• Totally agree that BOEING military is not that strong!
      kC 46 and T7 still have some years of red ink. And their export potential is limited.
      F15 future is way behind it, and SUPER HORNET is not much better
      space programs are not shining.
      BOEING MILITARY profits come mostly from parts sales on oldish machines whose future is limited (B52, F15, ….)
      On the other side, things are not that bad on AIRBUS military.
      ATLAS (A 400M) problems are behind, and it has a 30 years profitable future, other turboprop transport (C295 ex CASA) are also rather good. Eurofighter is not as geriatric as F15, A330MRTT has a good share of its market, worldwide.
      Sorry Scott, but on the military side, things are much more balanced than what you say!

      • Airbus is merely ONE partner in the Eurofighter consortium ( Eurofighter Jagdflugzeug GmbH) with BAE (33%)and Leonardo(21%)
        The engines are made by EuroJet Turbo GmbH.

        Essentially its the German and Spanish side of Airbus with (simplified) Airbus Aerotec in Augsburg making the centre fuselage and EADS CASA the right wing.

  4. Scott, it was mentioned at several occasions, that most contracts contain a clause that customers can cancel an order and get the down payment back if delivery is 1 year late.

    > Can they then usually cancel the entire order or just the order for the one plane that would be delivered with a 1 year delay?
    > Is this clause also in the contracts for newly developed planes, such as the 777X?

    I wonder how many cancellations of 737MAX will be recorded in the month just before FAA re-certifies the plane. That will provide hard evidence of what airlines expect.

  5. I wonder where the A220 will be in 2 years. Delta is flying all of theirs. AirFrance, AirCanada and JetBlue have all recently indicated they will take theirs as they roll out and Airbus has not indicated a rate cut, merely postponed an increase.

    • We are seeing reports of older aircraft getting cut by some of the airlines.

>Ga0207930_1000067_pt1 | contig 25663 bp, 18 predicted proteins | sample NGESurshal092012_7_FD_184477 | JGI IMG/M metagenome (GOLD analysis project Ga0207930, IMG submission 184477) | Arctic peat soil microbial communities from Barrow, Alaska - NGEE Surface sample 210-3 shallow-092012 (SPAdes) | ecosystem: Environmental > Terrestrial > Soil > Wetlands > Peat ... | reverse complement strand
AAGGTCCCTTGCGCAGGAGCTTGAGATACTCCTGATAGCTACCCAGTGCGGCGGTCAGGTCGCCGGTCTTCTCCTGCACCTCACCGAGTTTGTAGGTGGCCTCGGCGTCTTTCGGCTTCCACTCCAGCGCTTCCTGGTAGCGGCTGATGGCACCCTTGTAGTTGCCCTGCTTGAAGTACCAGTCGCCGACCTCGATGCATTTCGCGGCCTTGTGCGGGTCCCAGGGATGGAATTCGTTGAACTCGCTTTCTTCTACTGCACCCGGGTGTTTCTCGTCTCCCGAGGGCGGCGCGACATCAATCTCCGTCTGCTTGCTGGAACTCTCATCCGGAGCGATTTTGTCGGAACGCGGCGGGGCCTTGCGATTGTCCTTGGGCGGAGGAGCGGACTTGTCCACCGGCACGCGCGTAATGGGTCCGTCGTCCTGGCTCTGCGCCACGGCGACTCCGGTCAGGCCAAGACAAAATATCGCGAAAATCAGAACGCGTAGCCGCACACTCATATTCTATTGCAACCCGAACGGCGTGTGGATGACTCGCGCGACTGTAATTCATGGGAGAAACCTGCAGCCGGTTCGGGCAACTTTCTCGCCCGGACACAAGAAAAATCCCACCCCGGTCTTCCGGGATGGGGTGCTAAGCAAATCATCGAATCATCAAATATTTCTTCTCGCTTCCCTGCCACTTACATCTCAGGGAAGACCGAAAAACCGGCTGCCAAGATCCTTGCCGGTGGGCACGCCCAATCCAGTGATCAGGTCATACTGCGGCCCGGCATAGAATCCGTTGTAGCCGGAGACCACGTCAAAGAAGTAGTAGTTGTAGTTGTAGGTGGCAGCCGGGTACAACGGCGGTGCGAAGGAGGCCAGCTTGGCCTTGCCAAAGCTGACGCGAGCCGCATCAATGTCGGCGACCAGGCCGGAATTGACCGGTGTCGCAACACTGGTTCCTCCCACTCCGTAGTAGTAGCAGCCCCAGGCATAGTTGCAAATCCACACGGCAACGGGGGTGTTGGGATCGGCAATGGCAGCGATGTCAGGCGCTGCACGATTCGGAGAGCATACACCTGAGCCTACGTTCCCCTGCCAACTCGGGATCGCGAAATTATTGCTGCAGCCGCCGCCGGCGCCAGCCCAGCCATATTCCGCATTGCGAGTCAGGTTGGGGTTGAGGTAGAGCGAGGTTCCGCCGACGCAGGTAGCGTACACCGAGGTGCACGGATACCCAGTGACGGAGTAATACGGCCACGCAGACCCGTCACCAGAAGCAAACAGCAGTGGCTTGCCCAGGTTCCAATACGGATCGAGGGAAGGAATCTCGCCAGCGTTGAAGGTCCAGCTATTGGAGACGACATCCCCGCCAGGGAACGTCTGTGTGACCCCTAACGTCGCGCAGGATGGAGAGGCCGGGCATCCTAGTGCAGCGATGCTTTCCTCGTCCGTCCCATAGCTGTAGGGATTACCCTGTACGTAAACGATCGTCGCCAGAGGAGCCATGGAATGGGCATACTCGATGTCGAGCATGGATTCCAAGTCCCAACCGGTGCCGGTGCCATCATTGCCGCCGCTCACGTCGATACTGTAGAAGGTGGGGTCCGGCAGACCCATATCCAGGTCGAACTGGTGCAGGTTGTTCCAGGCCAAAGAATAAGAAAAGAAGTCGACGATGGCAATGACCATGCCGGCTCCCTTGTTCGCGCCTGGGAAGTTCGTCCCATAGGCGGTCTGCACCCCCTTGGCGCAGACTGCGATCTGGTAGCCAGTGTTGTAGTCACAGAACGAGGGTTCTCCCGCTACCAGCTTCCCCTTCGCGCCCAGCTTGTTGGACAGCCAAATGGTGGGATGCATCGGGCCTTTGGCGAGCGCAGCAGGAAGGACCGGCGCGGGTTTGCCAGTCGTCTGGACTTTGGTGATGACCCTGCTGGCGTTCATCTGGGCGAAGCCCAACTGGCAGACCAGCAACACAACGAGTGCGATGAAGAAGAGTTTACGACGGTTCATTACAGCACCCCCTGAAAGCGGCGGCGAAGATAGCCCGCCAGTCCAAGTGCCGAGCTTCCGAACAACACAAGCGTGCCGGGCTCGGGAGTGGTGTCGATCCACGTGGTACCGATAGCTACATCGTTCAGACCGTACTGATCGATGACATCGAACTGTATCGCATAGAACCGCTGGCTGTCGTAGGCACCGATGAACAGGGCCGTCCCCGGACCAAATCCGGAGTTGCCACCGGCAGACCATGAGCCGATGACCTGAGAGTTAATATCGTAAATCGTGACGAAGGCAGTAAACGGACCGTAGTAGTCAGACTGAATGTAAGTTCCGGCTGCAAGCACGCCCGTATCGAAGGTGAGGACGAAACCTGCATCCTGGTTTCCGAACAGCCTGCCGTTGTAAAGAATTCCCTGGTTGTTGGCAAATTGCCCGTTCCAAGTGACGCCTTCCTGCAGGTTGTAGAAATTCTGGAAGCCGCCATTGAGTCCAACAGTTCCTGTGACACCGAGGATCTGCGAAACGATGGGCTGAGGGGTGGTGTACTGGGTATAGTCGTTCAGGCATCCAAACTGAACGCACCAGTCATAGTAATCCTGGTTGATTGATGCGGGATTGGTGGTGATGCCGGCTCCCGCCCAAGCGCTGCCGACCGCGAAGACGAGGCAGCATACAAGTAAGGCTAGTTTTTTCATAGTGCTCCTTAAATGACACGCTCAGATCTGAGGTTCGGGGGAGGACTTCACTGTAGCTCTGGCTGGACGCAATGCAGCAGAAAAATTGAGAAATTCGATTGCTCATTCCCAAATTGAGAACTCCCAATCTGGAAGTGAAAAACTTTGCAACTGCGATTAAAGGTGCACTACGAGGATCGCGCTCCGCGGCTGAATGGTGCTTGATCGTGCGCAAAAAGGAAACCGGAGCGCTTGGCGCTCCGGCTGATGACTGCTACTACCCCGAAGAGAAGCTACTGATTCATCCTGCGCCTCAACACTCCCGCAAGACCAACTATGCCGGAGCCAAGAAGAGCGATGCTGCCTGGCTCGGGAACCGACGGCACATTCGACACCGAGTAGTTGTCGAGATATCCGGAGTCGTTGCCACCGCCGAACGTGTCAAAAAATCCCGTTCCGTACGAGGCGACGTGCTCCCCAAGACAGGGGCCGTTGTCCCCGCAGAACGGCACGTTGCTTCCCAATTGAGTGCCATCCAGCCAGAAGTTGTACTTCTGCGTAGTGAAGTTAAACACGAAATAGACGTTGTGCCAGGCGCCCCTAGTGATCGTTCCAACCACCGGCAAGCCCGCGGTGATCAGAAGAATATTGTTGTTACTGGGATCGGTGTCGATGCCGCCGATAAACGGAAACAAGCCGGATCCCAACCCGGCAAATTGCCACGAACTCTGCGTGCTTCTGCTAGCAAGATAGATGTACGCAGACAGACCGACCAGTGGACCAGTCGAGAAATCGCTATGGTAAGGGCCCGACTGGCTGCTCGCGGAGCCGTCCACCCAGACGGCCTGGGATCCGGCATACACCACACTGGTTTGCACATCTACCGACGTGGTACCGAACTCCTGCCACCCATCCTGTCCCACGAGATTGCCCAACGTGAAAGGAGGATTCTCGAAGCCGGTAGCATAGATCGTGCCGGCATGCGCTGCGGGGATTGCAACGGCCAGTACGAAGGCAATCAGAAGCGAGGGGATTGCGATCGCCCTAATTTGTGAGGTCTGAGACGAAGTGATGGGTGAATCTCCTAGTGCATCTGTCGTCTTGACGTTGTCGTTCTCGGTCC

Longer term we have to see if its a lot of them.

      Delta is an oddball with their maint division which allows them to keep older aircraft. So far they are retiring older aircraft. So clearly for them return to service with newer fleet.

      Mostly its a watch and see and its not a fixed target of course as this is so much worse than most people have realized previously .

      Even during the great Depression it took place over a longer time frame.

    • I think if airlines look at flexibility, continuing the purchase on one (which during the BBD days may have come at a really sweet deal) can be smart as it can be used on “major” routes where demand is low now, and subsequently shuffled to smaller routes once demand recovers. Easy to utilize, ample range and wide flexibility all while comparatively fuel sipping.

  6. I think wise airlines will learn from this and not oversize themselves, relying on ‘full’ a220/320s and a321xlrs to rightsize their fleets. There’s just more flexibility in smaller frames… If you miss the 80’s… It’s coming back… Interlining and hub-and-spoke to the fore.

    The parked widebodies may become dedicated cargo carriers… With the new-style passenger cabin containers as opposed to costly permanent P2F conversations.

    But… Who knows. Business travel is unlikely to be so prominent and cabins so large.

  7. @ Kant ” The virus won’t last forever.” Not forever, but it could resurface this fall and winter with people ignoring guidelines and there is the chance for the virus to mutate. We are not anywhere near out of the woods yet.
    Airlines cannot survive with blocking off seats as load factors need to be high to turn a profit.
    It’s a hard thing to forecast but unlike the fake good news out of Washington, the new normal is here.

    • Much of the news from political sources is muddled or incorrect, that’s true, and there is still a long way to go, that is also true. But if you look at the general trend, there has been success in reducing the transmission rate to below unity, and the challenge now is to maintain that as things begin to open back up.